The Centers for Medicare & Medicaid Services (“CMS”) announced December 9, 2011 that the Early Retiree Reinsurance Program (“ERRP”) will not accept for reimbursement any medical claims incurred after December 31, 2011. As of December 2, 2011 over 90 percent of the available ERRP funds had already been paid by CMS ($4.5 billion out of $5 billion that was allocated). CMS notes that it will pay future reimbursement requests “in the order in which [they] were received,” so employers have a strong incentive to submit future reimbursement requests as soon as possible.
Overview of ERRP. The Patient Protection and Affordable Care Act established ERRP to reimburse sponsors of retiree health care plans for certain medical expenses. Congress allocated $5 billion of funding for such reimbursements. CMS has previously noted strong demand for ERRP funds. This strong demand caused CMS, in May of this year, to stop accepting new applications from employers and other plan sponsors. However, employers and other plan sponsors who were previously approved could continue to submit claims until the $5 billion was exhausted. With the new CMS announcement, it is clear that the $5 billion is nearly exhausted.
Ensure Proper Cutoff Date for Incurred Claims. The new CMS guidance states that ERRP requests cannot be based on claims incurred after December 31, 2011. Any ERRP request that includes such a claim (e.g., a claim incurred on January 1, 2012) will be rejected in its entirety. Thus, an employer should ensure that its next application does not include such an improper claim.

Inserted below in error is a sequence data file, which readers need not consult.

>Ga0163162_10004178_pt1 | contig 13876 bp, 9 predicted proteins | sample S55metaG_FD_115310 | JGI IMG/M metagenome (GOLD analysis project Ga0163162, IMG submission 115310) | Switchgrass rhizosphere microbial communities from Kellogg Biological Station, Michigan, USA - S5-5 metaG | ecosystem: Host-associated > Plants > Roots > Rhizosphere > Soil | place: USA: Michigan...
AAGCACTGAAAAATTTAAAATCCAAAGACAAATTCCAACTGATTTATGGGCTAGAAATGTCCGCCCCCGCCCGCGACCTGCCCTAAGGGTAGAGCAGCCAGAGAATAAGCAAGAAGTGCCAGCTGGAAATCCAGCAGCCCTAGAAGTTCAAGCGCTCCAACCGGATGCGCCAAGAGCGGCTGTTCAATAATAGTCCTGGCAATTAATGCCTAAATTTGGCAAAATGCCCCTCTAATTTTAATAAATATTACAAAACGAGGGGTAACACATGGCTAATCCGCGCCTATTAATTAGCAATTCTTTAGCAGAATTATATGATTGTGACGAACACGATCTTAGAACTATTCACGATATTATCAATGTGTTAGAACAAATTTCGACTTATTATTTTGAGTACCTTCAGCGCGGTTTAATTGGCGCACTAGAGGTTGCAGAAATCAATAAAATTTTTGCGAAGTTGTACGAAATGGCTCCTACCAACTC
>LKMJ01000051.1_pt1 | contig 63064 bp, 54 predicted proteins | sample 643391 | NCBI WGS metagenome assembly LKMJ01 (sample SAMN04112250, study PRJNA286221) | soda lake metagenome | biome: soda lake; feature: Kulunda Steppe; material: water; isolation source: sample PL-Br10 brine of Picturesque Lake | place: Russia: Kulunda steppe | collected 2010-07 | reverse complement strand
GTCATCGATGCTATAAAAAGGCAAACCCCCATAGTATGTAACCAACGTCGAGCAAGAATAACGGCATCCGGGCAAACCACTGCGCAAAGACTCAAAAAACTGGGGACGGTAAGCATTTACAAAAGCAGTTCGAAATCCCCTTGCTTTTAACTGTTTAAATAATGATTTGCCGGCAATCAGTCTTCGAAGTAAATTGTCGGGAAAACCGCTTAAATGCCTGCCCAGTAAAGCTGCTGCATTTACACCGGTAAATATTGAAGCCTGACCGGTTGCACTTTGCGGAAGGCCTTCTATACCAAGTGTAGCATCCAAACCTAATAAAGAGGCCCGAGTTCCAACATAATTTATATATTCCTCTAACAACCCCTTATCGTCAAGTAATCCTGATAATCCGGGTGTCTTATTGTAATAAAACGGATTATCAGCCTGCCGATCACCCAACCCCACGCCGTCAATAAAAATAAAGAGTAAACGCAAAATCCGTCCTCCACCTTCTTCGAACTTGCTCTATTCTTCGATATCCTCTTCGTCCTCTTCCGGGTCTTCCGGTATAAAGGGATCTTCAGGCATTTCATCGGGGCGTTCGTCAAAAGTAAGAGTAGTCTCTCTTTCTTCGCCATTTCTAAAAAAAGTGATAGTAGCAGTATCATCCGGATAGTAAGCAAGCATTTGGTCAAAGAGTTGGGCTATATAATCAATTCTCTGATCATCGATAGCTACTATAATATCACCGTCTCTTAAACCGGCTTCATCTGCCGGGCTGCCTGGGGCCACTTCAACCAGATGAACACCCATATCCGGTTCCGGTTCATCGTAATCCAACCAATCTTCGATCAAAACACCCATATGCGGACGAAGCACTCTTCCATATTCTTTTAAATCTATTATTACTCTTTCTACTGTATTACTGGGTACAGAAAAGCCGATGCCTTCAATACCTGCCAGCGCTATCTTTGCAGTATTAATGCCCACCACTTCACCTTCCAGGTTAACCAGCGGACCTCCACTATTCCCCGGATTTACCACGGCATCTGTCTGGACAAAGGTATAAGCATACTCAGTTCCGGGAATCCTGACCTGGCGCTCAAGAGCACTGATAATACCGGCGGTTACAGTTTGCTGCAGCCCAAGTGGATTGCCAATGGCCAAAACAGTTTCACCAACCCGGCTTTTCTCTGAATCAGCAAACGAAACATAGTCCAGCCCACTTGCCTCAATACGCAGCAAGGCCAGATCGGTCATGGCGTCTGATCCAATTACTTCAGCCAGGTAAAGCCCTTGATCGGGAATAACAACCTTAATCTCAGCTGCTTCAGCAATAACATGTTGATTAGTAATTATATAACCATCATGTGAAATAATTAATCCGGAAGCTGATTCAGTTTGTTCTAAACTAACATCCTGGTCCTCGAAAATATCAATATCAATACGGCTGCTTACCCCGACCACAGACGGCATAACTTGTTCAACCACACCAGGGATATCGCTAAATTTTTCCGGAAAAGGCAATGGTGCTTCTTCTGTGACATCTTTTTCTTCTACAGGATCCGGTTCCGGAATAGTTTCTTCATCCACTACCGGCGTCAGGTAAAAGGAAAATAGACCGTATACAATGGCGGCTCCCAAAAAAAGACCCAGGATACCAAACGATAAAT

Do Not Delay — December 31, 2011 is Not a Guarantee. The new CMS guidance does not guarantee that claims incurred through December 31, 2011 will actually be paid under ERRP. It is possible that some claims will be incurred in 2011 but will not be paid under ERRP. CMS will process ERRP requests in the order they are received by CMS. One employer, somewhere, will receive a partial ERRP reimbursement as its claim causes ERRP to reach the $5 billion limit. Thus, employers who quickly submit an ERRP request in the near future will have a better chance of receiving reimbursement than those employers who delay in submitting an ERRP request.
Additional Reimbursements Possible but Unknown. It is possible that CMS will receive some additional ERRP funding. For example, CMS may audit an employer to verify that its ERRP request was accurate. This audit process may discover that too much was paid to a particular employer, who then may return funds to CMS. Such recoveries would be used by CMS to pay outstanding ERRP requests in the order the requests were received.
Effective Date. The CMS guidance is effective immediately.
Links to Further Guidance. The CMS fact sheet describing the new guidance is here: http://www.errp.gov/newspages/20111209-updated-payment-processing-new-incurred-date.shtml. An advance, temporary copy of the new guidance is here: http://www.ofr.gov/OFRUpload/OFRData/2011-31920_PI.pdf.